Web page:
Forager adds instant long-term contract rates to cross-border marketplace

Forager adds instant long-term contract rates to cross-border marketplace

Forager hopes to build density in its marketplace by inducing enterprise shippers to access cross-border capacity via direct links to their transportation management systems. Photo credit:

Cross-border freight marketplace Forager on Tuesday released a new version of its software that allows shippers to secure instant contract pricing for up to one year.

The new offering is another technology-driven option for shippers wanting to reduce rate volatility and minimize time spent on freight procurement. Domestic truckload marketplace Transfix earlier this year said it has the ability to price spot freight up to a year out for shippers, while Leaf Logistics offers a platform for binding long-term contracts between shippers and carriers or brokers.

Forager targets a less saturated niche in the market — cross-border truckload freight flows between the United States, Mexico, and Canada. The ultimate goal is to provide a marketplace for freight between North America and Latin America, founder and CEO Matt Silver told

“We want it to be a [software] tool and a marketplace in one,” he said.

Instant contract a unique opportunity

Giving shippers the ability to lock in contract rates instantly lets them get the benefit of volume discounts while in an electronic procurement environment, Silver said. The upgrade to Forager’s product, called Scout, also allows shippers to enter lane frequency by day, week, month, or year. Shippers can select a start date with an option to close out a project or keep it open for recurring shipments.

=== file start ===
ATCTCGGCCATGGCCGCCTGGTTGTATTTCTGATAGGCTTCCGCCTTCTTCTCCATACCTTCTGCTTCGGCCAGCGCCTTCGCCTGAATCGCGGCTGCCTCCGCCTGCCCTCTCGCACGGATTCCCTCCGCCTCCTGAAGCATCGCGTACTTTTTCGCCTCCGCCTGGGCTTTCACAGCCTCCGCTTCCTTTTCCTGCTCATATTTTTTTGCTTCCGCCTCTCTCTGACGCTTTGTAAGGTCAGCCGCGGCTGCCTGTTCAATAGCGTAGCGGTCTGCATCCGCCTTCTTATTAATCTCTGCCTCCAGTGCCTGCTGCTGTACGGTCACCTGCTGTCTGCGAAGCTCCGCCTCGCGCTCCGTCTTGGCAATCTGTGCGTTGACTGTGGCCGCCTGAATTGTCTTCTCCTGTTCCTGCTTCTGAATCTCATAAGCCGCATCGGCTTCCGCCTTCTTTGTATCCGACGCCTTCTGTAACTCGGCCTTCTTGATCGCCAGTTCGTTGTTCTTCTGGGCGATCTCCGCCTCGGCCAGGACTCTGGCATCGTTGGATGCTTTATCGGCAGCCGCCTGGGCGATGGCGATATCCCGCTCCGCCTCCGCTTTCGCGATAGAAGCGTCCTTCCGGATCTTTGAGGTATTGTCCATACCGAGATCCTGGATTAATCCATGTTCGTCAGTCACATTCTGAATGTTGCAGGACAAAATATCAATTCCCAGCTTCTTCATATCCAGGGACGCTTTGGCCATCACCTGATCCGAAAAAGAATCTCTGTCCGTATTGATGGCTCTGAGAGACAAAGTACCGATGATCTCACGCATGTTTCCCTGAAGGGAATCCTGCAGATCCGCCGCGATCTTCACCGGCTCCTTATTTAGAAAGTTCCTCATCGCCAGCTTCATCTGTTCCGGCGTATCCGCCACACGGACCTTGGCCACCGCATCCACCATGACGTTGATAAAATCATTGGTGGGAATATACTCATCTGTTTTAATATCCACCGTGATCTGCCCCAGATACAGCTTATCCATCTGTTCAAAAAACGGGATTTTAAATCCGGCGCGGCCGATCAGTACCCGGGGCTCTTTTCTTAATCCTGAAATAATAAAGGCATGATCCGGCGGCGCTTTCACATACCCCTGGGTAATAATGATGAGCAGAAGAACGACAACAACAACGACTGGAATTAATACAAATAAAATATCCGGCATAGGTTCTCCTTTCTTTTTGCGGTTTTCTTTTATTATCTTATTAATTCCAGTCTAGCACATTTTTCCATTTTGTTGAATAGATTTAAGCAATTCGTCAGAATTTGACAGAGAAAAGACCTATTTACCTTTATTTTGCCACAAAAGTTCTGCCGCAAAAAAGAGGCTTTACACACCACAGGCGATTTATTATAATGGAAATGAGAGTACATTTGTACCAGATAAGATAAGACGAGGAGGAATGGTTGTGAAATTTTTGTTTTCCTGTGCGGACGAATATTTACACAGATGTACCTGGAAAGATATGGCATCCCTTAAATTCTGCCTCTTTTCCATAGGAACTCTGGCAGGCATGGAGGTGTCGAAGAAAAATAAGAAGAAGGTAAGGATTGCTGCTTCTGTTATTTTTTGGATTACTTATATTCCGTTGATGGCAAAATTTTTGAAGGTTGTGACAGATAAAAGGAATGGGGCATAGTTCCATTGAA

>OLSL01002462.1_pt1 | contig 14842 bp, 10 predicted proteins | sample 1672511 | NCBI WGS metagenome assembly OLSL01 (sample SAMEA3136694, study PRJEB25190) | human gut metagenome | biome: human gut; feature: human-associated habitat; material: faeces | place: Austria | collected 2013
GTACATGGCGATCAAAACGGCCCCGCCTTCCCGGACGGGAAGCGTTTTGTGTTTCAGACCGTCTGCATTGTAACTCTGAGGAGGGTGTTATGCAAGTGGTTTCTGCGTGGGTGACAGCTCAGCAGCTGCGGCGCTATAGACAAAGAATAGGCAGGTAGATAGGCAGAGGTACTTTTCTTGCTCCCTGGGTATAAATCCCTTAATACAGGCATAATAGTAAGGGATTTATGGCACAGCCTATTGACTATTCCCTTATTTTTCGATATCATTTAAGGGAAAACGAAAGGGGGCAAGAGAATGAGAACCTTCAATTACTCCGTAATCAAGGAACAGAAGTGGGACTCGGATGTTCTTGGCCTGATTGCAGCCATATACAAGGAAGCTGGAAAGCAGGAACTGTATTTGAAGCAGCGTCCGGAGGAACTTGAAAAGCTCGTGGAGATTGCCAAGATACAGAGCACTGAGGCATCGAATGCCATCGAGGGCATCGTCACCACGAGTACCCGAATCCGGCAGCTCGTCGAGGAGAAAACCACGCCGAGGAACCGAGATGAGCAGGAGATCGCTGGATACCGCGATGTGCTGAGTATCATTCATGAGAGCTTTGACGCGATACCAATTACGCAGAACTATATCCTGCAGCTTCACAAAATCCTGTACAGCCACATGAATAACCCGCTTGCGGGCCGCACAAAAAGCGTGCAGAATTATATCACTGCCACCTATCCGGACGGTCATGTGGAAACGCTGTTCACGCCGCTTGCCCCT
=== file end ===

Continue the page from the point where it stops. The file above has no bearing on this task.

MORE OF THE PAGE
Silver acknowledged that small and mid-sized cross-border shippers are the ones most likely to partake in the instant contract offering, with enterprise shippers more likely to tie up contract rates directly with brokers and for-hire carriers that handle cross-border shipments.

But Silver’s concept is to create density in the marketplace by giving enterprise shippers access to better cargo visibility through the platform. The idea is to also allow those enterprises to tap into cross-border capacity — spot or contract — via an application programming interface (API) or electronic data interchange integrations with the transportation management systems (TMSs) enterprise shippers use. 

“The real benefit is one of scope and ease,” he said. “A Scout integration effectively allows a strictly domestic TMS to expand into the Mexican and Canadian freight markets, seamlessly and exponentially increasing the established TMS’s capabilities with zero learning curve.”

Forager has already landed Samsung as a customer, with other shippers Silver declined to name using the platform.

The contract freight offering builds on Forager’s existing instant truckload spot quoting capability. The goal is to eventually automate the entire process, to reduce the amount of time shippers spend on procurement. That automated marketplace would pull in customers’ loads via API or electronic data interchange (EDI), and enable whichever of a range of automated services — from quoting, booking, and tracking tools — they need for their cross-border shipments.

Forager is banking on the ease of use of its platform, and the level of visibility it provides for hard-to-track shipments in Mexico, to drive usage of its marketplace. The company shifted from becoming a pure tech-enabled broker to its current focus on the back of a $10 million funding round earlier in 2020.

“Less directly, a Scout-integrated system also gets all the benefits of the network effect of our marketplace while [allowing an enterprise shipper to never leave] their home TMS,” Silver said. “The more volume built in our marketplace, the better the density, which draws in more supply, ultimately helping drive cost down. Our network matches the footprint of most Fortune 500 shippers due to the way most businesses have set up their manufacturing in Mexico, so this flywheel effect benefits all shippers who land within those trade lanes even if they don’t use Scout directly.”

Contact Eric Johnson at and follow him on Twitter: @LogTechEric.